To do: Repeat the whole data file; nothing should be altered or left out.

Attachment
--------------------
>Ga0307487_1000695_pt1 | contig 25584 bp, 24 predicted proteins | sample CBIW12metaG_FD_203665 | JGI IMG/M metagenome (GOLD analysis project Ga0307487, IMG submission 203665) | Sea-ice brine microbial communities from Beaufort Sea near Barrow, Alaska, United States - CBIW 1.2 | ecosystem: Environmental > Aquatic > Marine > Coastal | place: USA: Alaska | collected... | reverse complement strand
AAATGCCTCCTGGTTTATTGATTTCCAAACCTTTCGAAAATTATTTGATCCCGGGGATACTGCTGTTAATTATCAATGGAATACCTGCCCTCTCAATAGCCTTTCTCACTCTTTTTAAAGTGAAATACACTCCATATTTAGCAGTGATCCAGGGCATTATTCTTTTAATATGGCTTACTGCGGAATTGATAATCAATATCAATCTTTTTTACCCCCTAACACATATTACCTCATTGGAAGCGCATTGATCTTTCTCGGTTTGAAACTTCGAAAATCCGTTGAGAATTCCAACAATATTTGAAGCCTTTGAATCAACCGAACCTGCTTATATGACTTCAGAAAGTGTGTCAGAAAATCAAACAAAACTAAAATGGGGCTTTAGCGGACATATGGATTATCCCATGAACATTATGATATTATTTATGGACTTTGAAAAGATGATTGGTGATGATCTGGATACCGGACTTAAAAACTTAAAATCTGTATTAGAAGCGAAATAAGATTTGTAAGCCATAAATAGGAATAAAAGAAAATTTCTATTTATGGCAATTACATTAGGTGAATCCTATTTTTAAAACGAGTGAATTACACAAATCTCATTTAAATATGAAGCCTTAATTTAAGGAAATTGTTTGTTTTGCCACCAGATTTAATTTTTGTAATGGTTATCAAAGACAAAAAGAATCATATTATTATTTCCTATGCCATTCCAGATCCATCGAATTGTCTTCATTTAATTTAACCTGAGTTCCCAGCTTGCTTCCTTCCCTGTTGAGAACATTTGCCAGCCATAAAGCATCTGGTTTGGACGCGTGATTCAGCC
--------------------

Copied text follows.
>Ga0307487_1000695_pt1 | contig 25584 bp, 24 predicted proteins | sample CBIW12metaG_FD_203665 | JGI IMG/M metagenome (GOLD analysis project Ga0307487, IMG submission 203665) | Sea-ice brine microbial communities from Beaufort Sea near Barrow, Alaska, United States - CBIW 1.2 | ecosystem: Environmental > Aquatic > Marine > Coastal | place: USA: Alaska | collected... | reverse complement strand
AAATGCCTCCTGGTTTATTGATTTCCAAACCTTTCGAAAATTATTTGATCCCGGGGATACTGCTGTTAATTATCAATGGAATACCTGCCCTCTCAATAGCCTTTCTCACTCTTTTTAAAGTGAAATACACTCCATATTTAGCAGTGATCCAGGGCATTATTCTTTTAATATGGCTTACTGCGGAATTGATAATCAATATCAATCTTTTTTACCCCCTAACACATATTACCTCATTGGAAGCGCATTGATCTTTCTCGGTTTGAAACTTCGAAAATCCGTTGAGAATTCCAACAATATTTGAAGCCTTTGAATCAACCGAACCTGCTTATATGACTTCAGAAAGTGTGTCAGAAAATCAAACAAAACTAAAATGGGGCTTTAGCGGACATATGGATTATCCCATGAACATTATGATATTATTTATGGACTTTGAAAAGATGATTGGTGATGATCTGGATACCGGACTTAAAAACTTAAAATCTGTATTAGAAGCGAAATAAGATTTGTAAGCCATAAATAGGAATAAAAGAAAATTTCTATTTATGGCAATTACATTAGGTGAATCCTATTTTTAAAACGAGTGAATTACACAAATCTCATTTAAATATGAAGCCTTAATTTAAGGAAATTGTTTGTTTTGCCACCAGATTTAATTTTTGTAATGGTTATCAAAGACAAAAAGAATCATATTATTATTTCCTATGCCATTCCAGATCCATCGAATTGTCTTCATTTAATTTAACCTGAGTTCCCAGCTTGCTTCCTTCCCTGTTGAGAACATTTGCCAGCCATAAAGCATCTGGTTTGGACGCGTGATTCAGCC